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The 4th Amendment in the Classroom & in the Hallway

by Nancy Reese, CCAP Staff Attorney

The Supreme Court Addresses the Detention of Students in Public Schools

What do public school students on school grounds have in common with adult parolees and minor and adult probationers? They may be detained by school personnel without a showing of reasonable suspicion of commission of a crime or school rule-breaking. According to the California Supreme Court, a student may be detained even by a school security officer, as long as the detention is not arbitrary, capricious, or for the purpose of harassment. This was the court’s holding in In re Randy G. (2001) 26 Cal.4th 556.

In Randy G. a campus security officer at a public high school saw Randy and a friend during the passing time between classes in an area of campus students were not allowed to congregate. Randy “fixed his pocket very nervously” when he saw her. Worthy told the students to go to class. She followed them and continued to watch Randy because he was acting “very paranoid and nervous.” Worthy called for another security guard and they went to Randy’s classroom to question him further. In the hallway, officer Worthy asked Randy if he had anything on him, and he replied “no.” He repeated his denial when asked the question again. She asked for and received consent to search his bag. The other officer asked for and received consent to do a pat search. The search revealed a knife with a locking blade in the minor’s left pocket, which led to a finding of a violation of Penal Code section 626.10, subdivision (a), possession of a knife with a locking blade on school grounds.

The court began its analysis with a discussion of whether a detention had occurred in the first place. Students are required by law to attend school, and by statute, principals, teachers, and other school personnel may exercise the same degree of physical control over a pupil that a parent could, in order to maintain order, safety, and a learning environment. Moreover, encounters on school grounds between students and school personnel are “constant and much more varied than those on the street between citizens and law enforcement officers.” Noting that a public-school student is deprived of liberty to some extent as soon as the school grounds are entered, the court questioned whether taking a student from a classroom to a hallway would qualify as a detention under traditional Fourth Amendment analysis. However, if this encounter was not a detention, the sole remaining constitutional barrier to arbitrary action by school personnel would be a substantive due process claim under the Fourteenth Amendment. The state high court noted that the federal high court has been reluctant to expand the concept of substantive due process and the court refused to do so here.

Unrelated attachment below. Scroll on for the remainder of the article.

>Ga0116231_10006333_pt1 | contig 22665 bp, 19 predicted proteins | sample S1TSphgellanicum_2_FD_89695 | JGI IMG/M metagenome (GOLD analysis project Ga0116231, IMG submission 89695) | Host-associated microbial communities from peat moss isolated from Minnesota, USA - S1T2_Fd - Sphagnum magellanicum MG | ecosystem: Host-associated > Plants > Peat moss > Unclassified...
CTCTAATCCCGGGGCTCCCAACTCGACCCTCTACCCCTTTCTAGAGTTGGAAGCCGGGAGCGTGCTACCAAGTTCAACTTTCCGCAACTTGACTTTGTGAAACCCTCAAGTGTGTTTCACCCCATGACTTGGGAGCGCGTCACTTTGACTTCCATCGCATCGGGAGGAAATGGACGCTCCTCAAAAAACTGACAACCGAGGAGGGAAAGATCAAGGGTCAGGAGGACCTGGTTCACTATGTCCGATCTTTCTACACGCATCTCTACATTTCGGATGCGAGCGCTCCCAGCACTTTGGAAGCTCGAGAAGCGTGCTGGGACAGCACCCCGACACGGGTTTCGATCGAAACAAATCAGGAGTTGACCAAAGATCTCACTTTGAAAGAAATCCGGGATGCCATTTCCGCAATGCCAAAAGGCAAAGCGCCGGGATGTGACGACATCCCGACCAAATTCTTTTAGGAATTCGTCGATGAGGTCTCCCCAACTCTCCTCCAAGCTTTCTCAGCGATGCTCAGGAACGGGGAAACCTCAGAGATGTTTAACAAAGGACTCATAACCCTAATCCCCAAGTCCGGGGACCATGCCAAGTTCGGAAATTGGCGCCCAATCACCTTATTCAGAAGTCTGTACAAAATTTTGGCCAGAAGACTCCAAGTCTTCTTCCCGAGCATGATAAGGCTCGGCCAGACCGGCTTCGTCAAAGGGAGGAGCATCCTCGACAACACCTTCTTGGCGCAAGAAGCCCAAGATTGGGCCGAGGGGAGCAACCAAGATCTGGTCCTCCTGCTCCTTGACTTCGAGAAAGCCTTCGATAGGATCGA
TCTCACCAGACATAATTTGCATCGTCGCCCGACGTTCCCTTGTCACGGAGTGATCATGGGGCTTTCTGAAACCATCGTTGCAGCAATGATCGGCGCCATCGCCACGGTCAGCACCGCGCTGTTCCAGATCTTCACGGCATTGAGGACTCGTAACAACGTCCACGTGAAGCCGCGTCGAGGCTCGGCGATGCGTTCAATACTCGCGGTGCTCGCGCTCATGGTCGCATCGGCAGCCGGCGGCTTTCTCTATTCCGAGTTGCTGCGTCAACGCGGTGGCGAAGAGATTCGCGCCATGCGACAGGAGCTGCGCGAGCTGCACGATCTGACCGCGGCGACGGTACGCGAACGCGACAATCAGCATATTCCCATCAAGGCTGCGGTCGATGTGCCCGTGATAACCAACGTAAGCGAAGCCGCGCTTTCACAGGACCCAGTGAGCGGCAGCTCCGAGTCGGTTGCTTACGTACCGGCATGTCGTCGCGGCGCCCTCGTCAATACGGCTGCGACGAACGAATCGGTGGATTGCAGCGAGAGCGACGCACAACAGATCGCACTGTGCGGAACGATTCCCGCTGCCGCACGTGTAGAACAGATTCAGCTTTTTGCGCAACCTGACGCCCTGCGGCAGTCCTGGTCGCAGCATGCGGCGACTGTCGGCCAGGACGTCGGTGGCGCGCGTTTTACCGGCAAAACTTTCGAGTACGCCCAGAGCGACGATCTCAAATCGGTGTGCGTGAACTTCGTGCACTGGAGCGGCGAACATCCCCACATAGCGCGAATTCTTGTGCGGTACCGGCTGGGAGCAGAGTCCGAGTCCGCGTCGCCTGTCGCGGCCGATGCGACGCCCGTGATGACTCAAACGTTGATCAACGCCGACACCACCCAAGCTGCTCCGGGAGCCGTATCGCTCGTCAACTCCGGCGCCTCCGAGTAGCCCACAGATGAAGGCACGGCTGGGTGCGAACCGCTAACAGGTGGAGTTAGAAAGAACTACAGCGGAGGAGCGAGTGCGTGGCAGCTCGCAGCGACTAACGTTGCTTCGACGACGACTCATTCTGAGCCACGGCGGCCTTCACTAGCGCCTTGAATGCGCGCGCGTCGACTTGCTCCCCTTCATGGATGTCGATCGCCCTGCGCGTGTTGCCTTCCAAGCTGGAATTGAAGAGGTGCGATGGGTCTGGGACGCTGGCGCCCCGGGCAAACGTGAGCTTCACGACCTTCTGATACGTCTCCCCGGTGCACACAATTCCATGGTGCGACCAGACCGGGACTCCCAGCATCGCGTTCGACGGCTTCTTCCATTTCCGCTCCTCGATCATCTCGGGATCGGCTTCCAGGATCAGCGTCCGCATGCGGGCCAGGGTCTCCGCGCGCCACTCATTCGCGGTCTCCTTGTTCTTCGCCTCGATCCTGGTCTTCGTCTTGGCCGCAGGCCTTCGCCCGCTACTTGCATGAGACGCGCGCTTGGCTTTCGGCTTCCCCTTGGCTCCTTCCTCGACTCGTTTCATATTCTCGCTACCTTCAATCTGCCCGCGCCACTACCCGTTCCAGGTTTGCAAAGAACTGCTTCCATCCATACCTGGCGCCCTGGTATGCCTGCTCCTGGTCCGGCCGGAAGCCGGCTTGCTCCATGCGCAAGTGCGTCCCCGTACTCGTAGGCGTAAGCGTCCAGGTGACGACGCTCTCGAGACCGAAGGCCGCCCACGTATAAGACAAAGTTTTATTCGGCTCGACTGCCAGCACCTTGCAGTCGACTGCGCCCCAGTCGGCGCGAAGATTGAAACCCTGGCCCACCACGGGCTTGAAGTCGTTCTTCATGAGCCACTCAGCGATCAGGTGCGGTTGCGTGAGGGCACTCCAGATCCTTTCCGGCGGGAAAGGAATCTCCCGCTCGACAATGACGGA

Second, in the analogous Fourth Amendment framework of parole and probation searches, a student may still challenge the conduct of school officials as arbitrary, capricious, or harassing.

The court next turned its attention to the concept that the public schools have “special needs” which call for the modification of the usual rules of constitutionally reasonable searches. The court reasoned that public education is perhaps the most important function of local government. The court distinguished New Jersey v. T.L.O. (1985) 469 U.S. 325 [permitting the search of an on-campus minor student’s person upon showing that there were reasonable grounds to suspect the search would uncover evidence of violation of law or school rules; probable cause for search not required] and Vernonia School Dist. 47J v. Acton (1995) 515 U.S. 646 [approving drug testing of student athletes, even in the absence of any individualized suspicion of drug use]. Both of these cases involved searches, whereas Randy was simply seized, which is generally a less intrusive experience than a search. The special needs of the school setting justify a lesser standard. The broad authority of school administrators over student behavior, school safety, and the learning environment requires that school officials have the power to stop a minor student in order to ask questions or conduct an investigation, even in the absence of reasonable suspicion, so long as such authority is not exercised in an arbitrary, capricious, or harassing manner.

Finally, the court rejected the argument that this lesser standard should apply only to the conduct of school teachers and administrators, and that school security officers should be held to a higher standard. The court felt it was reasonable to delegate the authority of school personnel to security officers, and that to distinguish the power to
detain based on job title alone would define the extent of a student’s rights by the
happenstance of the status of the employee who chose to detain, rather than by the nature of the asserted infringement.

In a concurring opinion, Justice Werdegar states that the majority opinion does not foreclose the possibility that a teacher or school official may, in an appropriate setting, subject a minor student to a detention, even though it was unnecessary to make such a determination in Randy’s case.

Editor’s note: Recently decided cases from both the U.S. and California Supreme Court are collected in a separate article – go to High Court Activity.